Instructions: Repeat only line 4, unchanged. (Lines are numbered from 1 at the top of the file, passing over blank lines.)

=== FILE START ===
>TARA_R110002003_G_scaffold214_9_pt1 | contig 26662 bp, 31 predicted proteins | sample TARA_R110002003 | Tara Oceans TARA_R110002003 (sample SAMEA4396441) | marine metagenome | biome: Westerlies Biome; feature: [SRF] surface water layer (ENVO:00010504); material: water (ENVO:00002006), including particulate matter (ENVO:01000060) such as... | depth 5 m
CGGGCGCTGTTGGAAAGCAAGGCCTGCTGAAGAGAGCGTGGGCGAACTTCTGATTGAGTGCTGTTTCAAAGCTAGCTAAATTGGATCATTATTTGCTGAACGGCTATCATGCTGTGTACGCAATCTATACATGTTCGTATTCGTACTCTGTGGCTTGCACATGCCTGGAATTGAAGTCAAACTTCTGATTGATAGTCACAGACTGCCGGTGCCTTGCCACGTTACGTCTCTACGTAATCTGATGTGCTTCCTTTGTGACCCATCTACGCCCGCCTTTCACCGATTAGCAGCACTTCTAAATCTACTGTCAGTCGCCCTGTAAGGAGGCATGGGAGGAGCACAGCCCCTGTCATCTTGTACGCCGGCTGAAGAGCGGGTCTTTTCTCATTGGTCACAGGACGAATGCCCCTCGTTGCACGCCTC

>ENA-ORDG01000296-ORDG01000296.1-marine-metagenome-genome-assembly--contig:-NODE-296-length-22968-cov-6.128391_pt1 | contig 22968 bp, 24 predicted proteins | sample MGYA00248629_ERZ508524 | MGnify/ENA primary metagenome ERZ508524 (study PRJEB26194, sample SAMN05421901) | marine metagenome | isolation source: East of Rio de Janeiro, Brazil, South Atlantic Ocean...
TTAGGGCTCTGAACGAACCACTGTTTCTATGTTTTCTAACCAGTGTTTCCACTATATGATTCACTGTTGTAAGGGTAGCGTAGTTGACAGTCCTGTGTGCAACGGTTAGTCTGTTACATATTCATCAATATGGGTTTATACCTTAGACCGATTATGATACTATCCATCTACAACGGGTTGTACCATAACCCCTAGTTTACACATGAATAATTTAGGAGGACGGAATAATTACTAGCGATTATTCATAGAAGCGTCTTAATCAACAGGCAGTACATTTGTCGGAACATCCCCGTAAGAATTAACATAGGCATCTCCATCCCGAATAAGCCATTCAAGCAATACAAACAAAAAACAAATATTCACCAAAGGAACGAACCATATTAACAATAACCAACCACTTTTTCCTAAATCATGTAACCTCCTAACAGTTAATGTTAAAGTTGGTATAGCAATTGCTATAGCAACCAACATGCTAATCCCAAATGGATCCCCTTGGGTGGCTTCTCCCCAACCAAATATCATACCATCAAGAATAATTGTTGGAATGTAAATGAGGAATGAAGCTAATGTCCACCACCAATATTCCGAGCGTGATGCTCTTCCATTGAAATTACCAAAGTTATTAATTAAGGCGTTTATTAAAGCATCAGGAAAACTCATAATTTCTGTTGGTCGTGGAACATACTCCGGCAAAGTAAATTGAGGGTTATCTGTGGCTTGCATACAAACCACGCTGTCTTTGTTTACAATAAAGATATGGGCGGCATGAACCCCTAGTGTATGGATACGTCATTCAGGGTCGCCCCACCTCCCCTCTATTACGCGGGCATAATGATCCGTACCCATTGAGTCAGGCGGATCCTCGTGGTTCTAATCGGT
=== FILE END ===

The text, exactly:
TTAGGGCTCTGAACGAACCACTGTTTCTATGTTTTCTAACCAGTGTTTCCACTATATGATTCACTGTTGTAAGGGTAGCGTAGTTGACAGTCCTGTGTGCAACGGTTAGTCTGTTACATATTCATCAATATGGGTTTATACCTTAGACCGATTATGATACTATCCATCTACAACGGGTTGTACCATAACCCCTAGTTTACACATGAATAATTTAGGAGGACGGAATAATTACTAGCGATTATTCATAGAAGCGTCTTAATCAACAGGCAGTACATTTGTCGGAACATCCCCGTAAGAATTAACATAGGCATCTCCATCCCGAATAAGCCATTCAAGCAATACAAACAAAAAACAAATATTCACCAAAGGAACGAACCATATTAACAATAACCAACCACTTTTTCCTAAATCATGTAACCTCCTAACAGTTAATGTTAAAGTTGGTATAGCAATTGCTATAGCAACCAACATGCTAATCCCAAATGGATCCCCTTGGGTGGCTTCTCCCCAACCAAATATCATACCATCAAGAATAATTGTTGGAATGTAAATGAGGAATGAAGCTAATGTCCACCACCAATATTCCGAGCGTGATGCTCTTCCATTGAAATTACCAAAGTTATTAATTAAGGCGTTTATTAAAGCATCAGGAAAACTCATAATTTCTGTTGGTCGTGGAACATACTCCGGCAAAGTAAATTGAGGGTTATCTGTGGCTTGCATACAAACCACGCTGTCTTTGTTTACAATAAAGATATGGGCGGCATGAACCCCTAGTGTATGGATACGTCATTCAGGGTCGCCCCACCTCCCCTCTATTACGCGGGCATAATGATCCGTACCCATTGAGTCAGGCGGATCCTCGTGGTTCTAATCGGT